One of the problems that I notice with email is that people often do not read them carefully, but they will go ahead and reply to them anyway, making either bland comments that do not move the ball forward at all (at the one extreme) or wildly inappropriate responses that complicate matters (at the other). It appears to me that such a responder's purpose is to assure the person who initiated the electronic conversation that the responder is right on top of things, that is, he is paying attention and really cares. Of course, that would be a lie.

If I am the initiator, I much prefer not to hear from a responder via email (or in any other context) until that person is ready to give my inquiry or comments thorough consideration before responding. If I don't hear from someone and I would like at least a confirmation that my message was received, then I may telephone or send an email seeking to set up a telephone call.

If one receives an email, but simply does not have the time to focus immediately, there is a risk that the initiator takes offense if one simply delays his response. The next thing we see is a repeat email from the initiator, barely masking annoyance. I think the answer to this is simply to respond to the initial email with an email that says something like "Thanks for your email. I expect to be able to focus on it in two [minutes, days, weeks, months, years]. I will telephone you about the matter, but will send you an email first to propose times for us to talk by telephone and see if we can settle on something convenient for us both. Adios."

This response, of course, does not refer to initiators whom I don't know or don't recognize and who give me no clue as to their identity. I will usually delete that kind. If I am not sure, then I will ask an assistant to respond to it and seek to determine whether the inquiry is a serious one.

BP Still Not Paying Attention

The Daily Business Review, a legal/business newspaper for South Florida, reports this morning that the giant law firm Akerman Senterfitt will be representing BP in the oil spill cases, "in what promises to produce years of litigation."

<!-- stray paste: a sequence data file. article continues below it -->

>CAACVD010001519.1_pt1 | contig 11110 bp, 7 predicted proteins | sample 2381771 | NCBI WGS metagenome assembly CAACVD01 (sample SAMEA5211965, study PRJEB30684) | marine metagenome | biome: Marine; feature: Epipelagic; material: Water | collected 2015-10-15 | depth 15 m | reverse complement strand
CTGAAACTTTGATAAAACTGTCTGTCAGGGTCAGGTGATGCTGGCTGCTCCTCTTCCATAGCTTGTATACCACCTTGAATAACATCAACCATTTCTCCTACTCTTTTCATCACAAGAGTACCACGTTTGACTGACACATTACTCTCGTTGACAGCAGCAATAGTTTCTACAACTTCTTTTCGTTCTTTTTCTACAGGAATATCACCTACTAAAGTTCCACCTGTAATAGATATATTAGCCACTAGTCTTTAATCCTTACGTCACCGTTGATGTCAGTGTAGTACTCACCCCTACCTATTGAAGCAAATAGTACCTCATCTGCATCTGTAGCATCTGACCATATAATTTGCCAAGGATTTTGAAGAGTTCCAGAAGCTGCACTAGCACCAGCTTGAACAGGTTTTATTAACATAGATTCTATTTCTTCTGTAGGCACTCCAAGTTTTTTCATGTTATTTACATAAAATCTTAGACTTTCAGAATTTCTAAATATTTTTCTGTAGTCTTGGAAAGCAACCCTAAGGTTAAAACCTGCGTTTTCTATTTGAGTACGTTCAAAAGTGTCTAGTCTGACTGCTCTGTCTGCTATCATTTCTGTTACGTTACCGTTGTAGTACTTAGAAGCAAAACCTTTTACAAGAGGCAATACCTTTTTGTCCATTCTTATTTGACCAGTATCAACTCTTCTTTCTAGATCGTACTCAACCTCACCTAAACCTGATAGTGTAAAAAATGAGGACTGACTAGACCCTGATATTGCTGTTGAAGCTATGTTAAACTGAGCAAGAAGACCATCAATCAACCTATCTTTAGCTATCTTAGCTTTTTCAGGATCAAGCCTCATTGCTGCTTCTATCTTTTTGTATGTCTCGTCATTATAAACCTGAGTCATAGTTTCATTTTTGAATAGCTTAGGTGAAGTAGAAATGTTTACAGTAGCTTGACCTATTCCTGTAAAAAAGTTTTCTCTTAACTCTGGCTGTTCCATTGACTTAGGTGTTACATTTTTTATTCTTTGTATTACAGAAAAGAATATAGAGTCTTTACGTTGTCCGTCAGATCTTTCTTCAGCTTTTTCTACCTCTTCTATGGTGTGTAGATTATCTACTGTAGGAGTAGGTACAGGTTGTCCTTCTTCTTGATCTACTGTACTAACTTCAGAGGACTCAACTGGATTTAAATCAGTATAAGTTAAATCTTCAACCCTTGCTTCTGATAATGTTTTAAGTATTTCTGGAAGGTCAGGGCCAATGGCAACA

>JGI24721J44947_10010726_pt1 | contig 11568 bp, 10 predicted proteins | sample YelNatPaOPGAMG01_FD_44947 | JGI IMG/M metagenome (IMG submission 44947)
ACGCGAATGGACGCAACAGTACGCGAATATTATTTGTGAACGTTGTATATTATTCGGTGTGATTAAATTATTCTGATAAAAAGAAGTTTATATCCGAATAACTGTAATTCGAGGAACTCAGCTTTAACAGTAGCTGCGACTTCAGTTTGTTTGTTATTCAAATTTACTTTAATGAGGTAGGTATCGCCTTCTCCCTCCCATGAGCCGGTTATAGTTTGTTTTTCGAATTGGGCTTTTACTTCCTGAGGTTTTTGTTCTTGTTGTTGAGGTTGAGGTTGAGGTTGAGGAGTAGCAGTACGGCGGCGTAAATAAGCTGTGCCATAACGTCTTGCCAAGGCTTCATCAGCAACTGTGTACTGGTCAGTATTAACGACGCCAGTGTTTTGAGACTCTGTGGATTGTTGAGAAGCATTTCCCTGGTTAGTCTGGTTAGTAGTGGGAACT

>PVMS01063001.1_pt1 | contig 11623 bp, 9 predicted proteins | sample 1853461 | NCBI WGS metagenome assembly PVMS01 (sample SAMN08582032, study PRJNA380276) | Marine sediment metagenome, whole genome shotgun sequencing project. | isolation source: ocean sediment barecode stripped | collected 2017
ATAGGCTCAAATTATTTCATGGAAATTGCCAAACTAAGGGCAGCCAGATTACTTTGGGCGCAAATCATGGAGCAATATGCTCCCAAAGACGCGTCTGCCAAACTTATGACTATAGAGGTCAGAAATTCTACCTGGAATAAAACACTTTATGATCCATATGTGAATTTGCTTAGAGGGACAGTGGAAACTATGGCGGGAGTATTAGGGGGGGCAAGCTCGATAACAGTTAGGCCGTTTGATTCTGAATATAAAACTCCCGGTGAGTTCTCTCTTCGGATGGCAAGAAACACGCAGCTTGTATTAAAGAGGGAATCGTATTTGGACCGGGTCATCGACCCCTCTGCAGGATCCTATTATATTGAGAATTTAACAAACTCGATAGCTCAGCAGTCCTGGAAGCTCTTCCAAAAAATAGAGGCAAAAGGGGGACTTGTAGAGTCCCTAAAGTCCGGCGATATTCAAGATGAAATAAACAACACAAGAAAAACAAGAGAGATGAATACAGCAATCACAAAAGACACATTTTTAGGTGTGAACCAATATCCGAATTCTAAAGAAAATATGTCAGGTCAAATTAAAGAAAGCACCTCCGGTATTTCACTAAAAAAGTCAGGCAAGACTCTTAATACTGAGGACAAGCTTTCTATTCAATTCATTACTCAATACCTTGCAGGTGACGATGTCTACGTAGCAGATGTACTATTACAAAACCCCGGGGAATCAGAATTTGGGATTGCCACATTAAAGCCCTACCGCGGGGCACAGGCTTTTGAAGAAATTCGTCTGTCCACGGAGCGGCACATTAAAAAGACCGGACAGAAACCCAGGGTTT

The Daily Business Review, a legal/business newspaper for South Florida, reports this morning that two of the Akerman lawyers in the Legislature, Sens. Dan Gelber and Alex Villalobos, are pushing for a special legislative session to ban offshore drilling off Florida.

Monday, June 14, 2010

The Democrats' BP "Compensation Fund"

The WSJ today reports that the Obama administration, joined by the likes of Harry Reid, the Senate Majority leader, is pushing BP to set up a separate compensation fund to answer to the damages that the spill will have caused others. This proposal drips in irony in light of the fact that one of the pillars of the Democratic left is the plaintiffs' lawyers bar. The proposal ignores them, these hired-guns who are already into the fray, ready, willing and able to take BP to the woodshed. It ignores a victim-favorable legal system similarly ready, willing, and able to supply the lumber.

But instead of the courts determining legal liability and damages in adversary proceedings, the Administration proposes . . . whom? Undoubtedly, when this proposal gets fleshed out, there will be some sort of political board applying rules that it makes up while it goes along, playing favorites along the way.

This is what happened to GM. Instead of allowing GM to descend (ascend?) to the bankruptcy court in an unfettered way, we had a political intervention so that the unions, of all interests, would be protected - the unions, whose work rules helped send that company into insolvency.

What we have is a "rule of men" developing, and we move away from a rule of law. Another irony is that a so-called US Constitutional scholar (who, as far as we know, never wrote anything on the subject) leads the charge.

UPDATE: The President during his televised speech on June 14, spoke of the "BP compensation fund." The next morning, the WSJ editorial writers commented as follows:

Tellingly, Mr. Obama declined to cite any legal authority for the escrow [BP Compensation] fund, about which he plans to "inform" BP CEO Tony Hayward tomorrow. We don't believe the President has the power to force a corporation to set aside money for future, undetermined and open-ended obligations. It is a precedent fraught with potential for abuse.

Slow Burn at Stokes McMillan Antunez

Word is getting around on the burdens imposed on businesses (even the small ones like ours) by the Obamacare measures. Among them, Section 9006(b)(1) of the new healthcare law, which requires that all businesses submit a 1099 tax form for every vendor from whom they purchase more than $600 in goods and services each year.